Jake was blamed for attacking the smaller dog and going after the bone. I was outraged that this had happened and most of all that the adopter had not called me as it is stated in the adoption contract that Daisy Dogs are never to be put to sleep without first contacting the rescue. I immediately went and picked up Jake and this was to be the beginning of the ‘real’ good life for our sweet boy!

After several weeks in a temporary foster home, Jake went to live with Sharon. She was only ‘fostering’ she kept telling me, but of course, we both knew that Jake had found his forever home. Bella welcomed Jake with open paws, and with the love and patience he received from Sharon, Jake began to slowly come out of his shell. It started with a little bounce in his step and over time he began to literally dance with joy whenever he saw his mom! This big old ‘black dog’ had finally found the love he deserved and he was no longer scared or timid – he lived life to the fullest and filled Sharon’s days with love and joy. Jake was finally ‘home’ and he knew the real meaning of the word for several blessed years.

Last Friday Jake jumped out of the back of Sharon’s car after a routine trip to the vet and gave out a small yelp of pain. Sharon took him back to the vet on Saturday morning where he spent much of the day under observation. He was presenting a variety of symptoms and at first the vet thought he might have a spinal injury. He wasn’t eating and was having a hard time standing. Sharon took him home armed with IV fluids and kept a careful watch over the weekend, with our wonderful vet calling and checking in via phone throughout.

Yesterday, just four days after the first indication that there was something wrong with Jake, I was at our vet with one of my grey muzzles, Magnolia, who’s being treated for Lupus. Our vet told me that Sharon was on her way back in with Jake as he still wasn’t doing well. I went out to the parking lot where Jake was sitting in the back of Sharon’s car while they drew blood – I joked about the ‘curbside’ service that he was receiving and Magnolia went up to give him a nose nuzzle. Jake actually stood up to greet Magnolia and I took this as a very good sign. Sharon and I stood there chatting for a bit with the vet techs and she decided to have some xrays done to try and determine the cause of Jake’s discomfort. At that point I had to leave as I was running late for a class and still had to get Magnolia home. I gave Jake a hug and kiss and told him to stop scaring his mom – then I hugged Sharon and told her to call me as soon as she had the xray results. It never dawned on me that this would be the last time I would touch Jake’s soft fur or look into his big beautiful eyes, so filled with love and trust.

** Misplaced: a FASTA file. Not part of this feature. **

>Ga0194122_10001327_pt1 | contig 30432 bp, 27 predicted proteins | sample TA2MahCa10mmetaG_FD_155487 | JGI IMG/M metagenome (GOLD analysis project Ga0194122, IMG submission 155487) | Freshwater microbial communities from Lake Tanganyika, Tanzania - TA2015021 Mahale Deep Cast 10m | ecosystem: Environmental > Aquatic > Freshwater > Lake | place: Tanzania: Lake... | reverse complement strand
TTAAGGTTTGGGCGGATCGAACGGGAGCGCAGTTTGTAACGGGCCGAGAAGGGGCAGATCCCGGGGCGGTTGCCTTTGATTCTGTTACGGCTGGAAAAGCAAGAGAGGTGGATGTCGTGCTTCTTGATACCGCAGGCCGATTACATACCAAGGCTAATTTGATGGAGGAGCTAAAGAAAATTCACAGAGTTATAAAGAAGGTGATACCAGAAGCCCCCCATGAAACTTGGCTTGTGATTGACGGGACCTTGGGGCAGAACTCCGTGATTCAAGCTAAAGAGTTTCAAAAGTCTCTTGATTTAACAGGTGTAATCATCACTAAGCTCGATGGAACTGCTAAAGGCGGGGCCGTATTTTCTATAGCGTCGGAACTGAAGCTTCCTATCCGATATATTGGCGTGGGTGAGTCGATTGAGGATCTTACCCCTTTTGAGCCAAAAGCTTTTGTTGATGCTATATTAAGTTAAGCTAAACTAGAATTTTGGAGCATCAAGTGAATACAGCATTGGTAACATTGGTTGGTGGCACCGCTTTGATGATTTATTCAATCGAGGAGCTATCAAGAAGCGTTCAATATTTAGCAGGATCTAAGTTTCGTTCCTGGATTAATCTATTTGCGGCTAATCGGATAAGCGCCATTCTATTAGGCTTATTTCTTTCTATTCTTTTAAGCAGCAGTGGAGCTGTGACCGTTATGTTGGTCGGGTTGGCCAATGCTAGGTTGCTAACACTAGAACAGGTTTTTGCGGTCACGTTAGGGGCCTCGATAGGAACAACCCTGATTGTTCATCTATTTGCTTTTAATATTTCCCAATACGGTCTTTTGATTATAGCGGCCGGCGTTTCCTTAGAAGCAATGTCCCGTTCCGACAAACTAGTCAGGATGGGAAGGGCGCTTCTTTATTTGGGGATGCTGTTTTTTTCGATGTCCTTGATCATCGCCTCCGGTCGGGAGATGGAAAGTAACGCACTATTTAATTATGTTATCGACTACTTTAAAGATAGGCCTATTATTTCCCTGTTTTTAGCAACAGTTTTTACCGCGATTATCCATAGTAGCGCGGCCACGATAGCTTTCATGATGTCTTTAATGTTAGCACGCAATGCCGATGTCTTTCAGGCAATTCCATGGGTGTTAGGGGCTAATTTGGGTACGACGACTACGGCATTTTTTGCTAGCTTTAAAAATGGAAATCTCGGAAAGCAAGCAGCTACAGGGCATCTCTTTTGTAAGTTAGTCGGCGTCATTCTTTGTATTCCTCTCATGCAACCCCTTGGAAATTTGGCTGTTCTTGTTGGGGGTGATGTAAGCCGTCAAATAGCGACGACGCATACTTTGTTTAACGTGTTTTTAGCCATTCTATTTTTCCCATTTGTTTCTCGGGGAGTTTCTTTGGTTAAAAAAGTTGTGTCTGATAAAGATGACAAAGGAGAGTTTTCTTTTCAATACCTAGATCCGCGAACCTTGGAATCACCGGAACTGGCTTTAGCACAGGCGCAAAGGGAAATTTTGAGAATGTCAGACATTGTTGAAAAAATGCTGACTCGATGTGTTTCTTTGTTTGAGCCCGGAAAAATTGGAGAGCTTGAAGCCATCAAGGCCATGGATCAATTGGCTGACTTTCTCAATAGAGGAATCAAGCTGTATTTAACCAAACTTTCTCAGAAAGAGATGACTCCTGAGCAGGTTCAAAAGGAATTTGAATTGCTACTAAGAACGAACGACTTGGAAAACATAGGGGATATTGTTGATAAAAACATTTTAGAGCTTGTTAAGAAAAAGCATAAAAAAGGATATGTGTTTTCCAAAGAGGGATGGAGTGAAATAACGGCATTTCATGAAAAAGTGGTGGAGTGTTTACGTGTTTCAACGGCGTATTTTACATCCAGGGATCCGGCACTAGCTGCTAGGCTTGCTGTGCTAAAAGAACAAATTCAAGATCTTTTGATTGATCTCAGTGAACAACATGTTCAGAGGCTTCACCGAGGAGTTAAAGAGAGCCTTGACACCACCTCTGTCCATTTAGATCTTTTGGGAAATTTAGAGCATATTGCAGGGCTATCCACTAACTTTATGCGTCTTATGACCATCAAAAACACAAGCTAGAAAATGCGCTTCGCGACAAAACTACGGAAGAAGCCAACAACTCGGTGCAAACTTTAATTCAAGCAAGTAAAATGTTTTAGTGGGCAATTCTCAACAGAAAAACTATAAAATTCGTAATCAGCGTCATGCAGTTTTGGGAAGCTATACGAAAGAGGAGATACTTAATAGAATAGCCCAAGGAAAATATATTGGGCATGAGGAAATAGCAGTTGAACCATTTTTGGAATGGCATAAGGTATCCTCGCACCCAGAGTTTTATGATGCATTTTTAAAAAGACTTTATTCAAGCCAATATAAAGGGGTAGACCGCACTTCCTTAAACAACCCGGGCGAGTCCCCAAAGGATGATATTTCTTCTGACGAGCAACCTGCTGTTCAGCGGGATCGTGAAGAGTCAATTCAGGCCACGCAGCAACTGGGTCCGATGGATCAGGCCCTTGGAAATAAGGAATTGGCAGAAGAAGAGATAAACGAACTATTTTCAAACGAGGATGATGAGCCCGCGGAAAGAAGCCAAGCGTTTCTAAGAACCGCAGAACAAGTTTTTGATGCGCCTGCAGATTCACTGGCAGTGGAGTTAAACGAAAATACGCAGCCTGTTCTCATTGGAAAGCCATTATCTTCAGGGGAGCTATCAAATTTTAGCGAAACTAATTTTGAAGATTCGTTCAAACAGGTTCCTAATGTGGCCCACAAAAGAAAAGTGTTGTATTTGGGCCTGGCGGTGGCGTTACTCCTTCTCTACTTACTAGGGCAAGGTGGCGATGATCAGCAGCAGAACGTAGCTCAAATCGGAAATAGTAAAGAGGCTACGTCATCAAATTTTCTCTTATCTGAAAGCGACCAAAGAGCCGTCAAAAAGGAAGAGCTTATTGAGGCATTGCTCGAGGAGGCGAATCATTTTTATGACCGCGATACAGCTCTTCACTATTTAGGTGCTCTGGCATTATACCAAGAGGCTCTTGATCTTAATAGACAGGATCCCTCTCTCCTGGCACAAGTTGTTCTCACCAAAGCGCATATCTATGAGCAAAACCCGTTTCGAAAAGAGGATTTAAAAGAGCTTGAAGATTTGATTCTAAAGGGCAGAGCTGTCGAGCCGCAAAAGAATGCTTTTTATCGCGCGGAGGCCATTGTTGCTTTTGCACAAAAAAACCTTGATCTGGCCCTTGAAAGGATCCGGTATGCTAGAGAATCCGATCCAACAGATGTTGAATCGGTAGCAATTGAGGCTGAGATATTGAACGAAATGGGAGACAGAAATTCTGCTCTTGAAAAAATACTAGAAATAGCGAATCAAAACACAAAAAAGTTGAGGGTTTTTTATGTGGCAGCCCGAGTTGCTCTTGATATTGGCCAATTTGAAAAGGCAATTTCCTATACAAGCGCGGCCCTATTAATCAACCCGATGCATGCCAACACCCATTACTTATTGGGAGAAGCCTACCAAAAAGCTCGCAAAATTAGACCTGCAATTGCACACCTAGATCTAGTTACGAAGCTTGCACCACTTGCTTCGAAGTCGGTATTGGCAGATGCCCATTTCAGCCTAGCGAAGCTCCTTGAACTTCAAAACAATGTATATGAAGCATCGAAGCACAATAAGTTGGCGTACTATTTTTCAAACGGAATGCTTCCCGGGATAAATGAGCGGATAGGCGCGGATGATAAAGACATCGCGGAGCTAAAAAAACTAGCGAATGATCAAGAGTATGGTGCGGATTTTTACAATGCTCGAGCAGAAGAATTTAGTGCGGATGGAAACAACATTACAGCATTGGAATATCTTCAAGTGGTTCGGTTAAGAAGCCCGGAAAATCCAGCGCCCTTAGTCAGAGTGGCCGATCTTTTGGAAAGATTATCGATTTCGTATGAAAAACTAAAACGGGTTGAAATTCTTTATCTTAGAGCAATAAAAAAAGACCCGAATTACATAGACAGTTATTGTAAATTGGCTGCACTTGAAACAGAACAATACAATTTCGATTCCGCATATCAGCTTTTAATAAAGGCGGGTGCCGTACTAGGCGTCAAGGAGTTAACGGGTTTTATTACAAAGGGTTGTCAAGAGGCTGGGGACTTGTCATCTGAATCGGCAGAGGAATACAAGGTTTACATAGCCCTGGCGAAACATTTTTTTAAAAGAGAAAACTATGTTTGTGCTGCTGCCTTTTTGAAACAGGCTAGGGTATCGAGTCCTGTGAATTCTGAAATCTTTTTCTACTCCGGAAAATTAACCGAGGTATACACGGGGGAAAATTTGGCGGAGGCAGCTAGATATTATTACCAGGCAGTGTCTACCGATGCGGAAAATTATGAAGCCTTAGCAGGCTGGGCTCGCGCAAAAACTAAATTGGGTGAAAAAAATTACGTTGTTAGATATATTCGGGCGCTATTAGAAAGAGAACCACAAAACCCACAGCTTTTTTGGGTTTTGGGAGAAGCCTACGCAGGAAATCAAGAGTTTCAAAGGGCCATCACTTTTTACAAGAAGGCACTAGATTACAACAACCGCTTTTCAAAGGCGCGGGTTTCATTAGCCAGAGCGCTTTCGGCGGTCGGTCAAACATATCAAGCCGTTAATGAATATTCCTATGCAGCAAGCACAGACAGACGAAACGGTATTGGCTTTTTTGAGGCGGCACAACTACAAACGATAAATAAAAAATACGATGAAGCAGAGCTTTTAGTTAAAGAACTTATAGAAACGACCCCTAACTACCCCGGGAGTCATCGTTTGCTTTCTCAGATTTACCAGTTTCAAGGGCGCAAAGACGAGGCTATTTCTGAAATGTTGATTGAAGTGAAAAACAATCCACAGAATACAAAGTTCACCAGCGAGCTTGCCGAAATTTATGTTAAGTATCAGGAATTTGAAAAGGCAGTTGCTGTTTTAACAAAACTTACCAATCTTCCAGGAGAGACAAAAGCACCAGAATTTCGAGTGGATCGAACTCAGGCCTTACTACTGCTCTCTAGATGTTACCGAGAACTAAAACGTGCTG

An hour later I checked my phone while sitting in class – and there it was, a text from Sharon telling me that the xrays showed a large tumor in Jake’s liver and that he had joined his sister Bella and my beloved Daisy and so many other grey muzzles at the rainbow bridge. My heart filled with sorrow – and anger, anger that he was gone so soon, anger that these amazing creatures wait so long to tell us when something is wrong and yes, anger at myself for leaving. And then I realized that my heart was also filled with gratitude, gratitude for Sharon and all the others who have the courage to love these precious grey muzzles in their golden years – and gratitude to Jake for teaching us all that it’s never too late to open our hearts to love.

Run free dear Jake, although you are gone from this earth, you’ll always live on in our hearts – especially in the heart of your forever and ever mom, Sharon.

many blessings,
Melissa

I’m beginning to think that I should rename my blog to “Everything I know I Learned from a Grey Muzzle” as it seems these amazing creatures have so much to teach us if we open our hearts – and obviously, they are a constant inspiration to me!

I’ll keep today’s post short and sweet – I received the following photo and text via email, I’ve seen it before but it always touches my heart.  Having loved and lost many precious animals in my life, I know that if they could speak the words, they would each tell me to keep my heart open after they are gone. Each of my beloved fur kids bring so much love and joy to my life and when they leave, it’s always much too soon.  I truly believe that when they make their journey to the rainbow bridge they send the next one who needs my love and care.  The love that I shared with each of them is honored when a new bff (best fur friend!) comes into my heart and home.

It takes a courageous heart to open again after losing a beloved animal companion, but the rewards are invaluable.  As we open our hearts, the healing begins.  Those that are gone are never forgotten, they live on in our hearts and memories forever.

In memory of my beloved Chloe, Rosey, Sophie, and Daisy – and in honor of all the precious souls we couldn’t save and who never knew love on this earth.

Blessings,

Melissa